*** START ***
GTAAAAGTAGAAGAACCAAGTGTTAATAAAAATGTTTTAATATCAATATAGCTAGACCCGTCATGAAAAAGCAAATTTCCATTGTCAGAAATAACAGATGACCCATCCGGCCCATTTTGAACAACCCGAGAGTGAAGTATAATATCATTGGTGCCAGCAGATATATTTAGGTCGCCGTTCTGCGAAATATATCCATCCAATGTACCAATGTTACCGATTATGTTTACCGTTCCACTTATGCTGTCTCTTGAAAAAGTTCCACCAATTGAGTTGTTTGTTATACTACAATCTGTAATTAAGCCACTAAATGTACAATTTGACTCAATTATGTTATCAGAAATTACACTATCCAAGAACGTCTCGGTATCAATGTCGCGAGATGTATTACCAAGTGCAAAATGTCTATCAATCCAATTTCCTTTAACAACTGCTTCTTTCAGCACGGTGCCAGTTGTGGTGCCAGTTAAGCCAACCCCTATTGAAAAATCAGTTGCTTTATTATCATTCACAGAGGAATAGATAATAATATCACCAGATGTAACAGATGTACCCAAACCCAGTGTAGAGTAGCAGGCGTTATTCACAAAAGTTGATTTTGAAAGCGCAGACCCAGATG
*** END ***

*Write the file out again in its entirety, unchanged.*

GTAAAAGTAGAAGAACCAAGTGTTAATAAAAATGTTTTAATATCAATATAGCTAGACCCGTCATGAAAAAGCAAATTTCCATTGTCAGAAATAACAGATGACCCATCCGGCCCATTTTGAACAACCCGAGAGTGAAGTATAATATCATTGGTGCCAGCAGATATATTTAGGTCGCCGTTCTGCGAAATATATCCATCCAATGTACCAATGTTACCGATTATGTTTACCGTTCCACTTATGCTGTCTCTTGAAAAAGTTCCACCAATTGAGTTGTTTGTTATACTACAATCTGTAATTAAGCCACTAAATGTACAATTTGACTCAATTATGTTATCAGAAATTACACTATCCAAGAACGTCTCGGTATCAATGTCGCGAGATGTATTACCAAGTGCAAAATGTCTATCAATCCAATTTCCTTTAACAACTGCTTCTTTCAGCACGGTGCCAGTTGTGGTGCCAGTTAAGCCAACCCCTATTGAAAAATCAGTTGCTTTATTATCATTCACAGAGGAATAGATAATAATATCACCAGATGTAACAGATGTACCCAAACCCAGTGTAGAGTAGCAGGCGTTATTCACAAAAGTTGATTTTGAAAGCGCAGACCCAGATG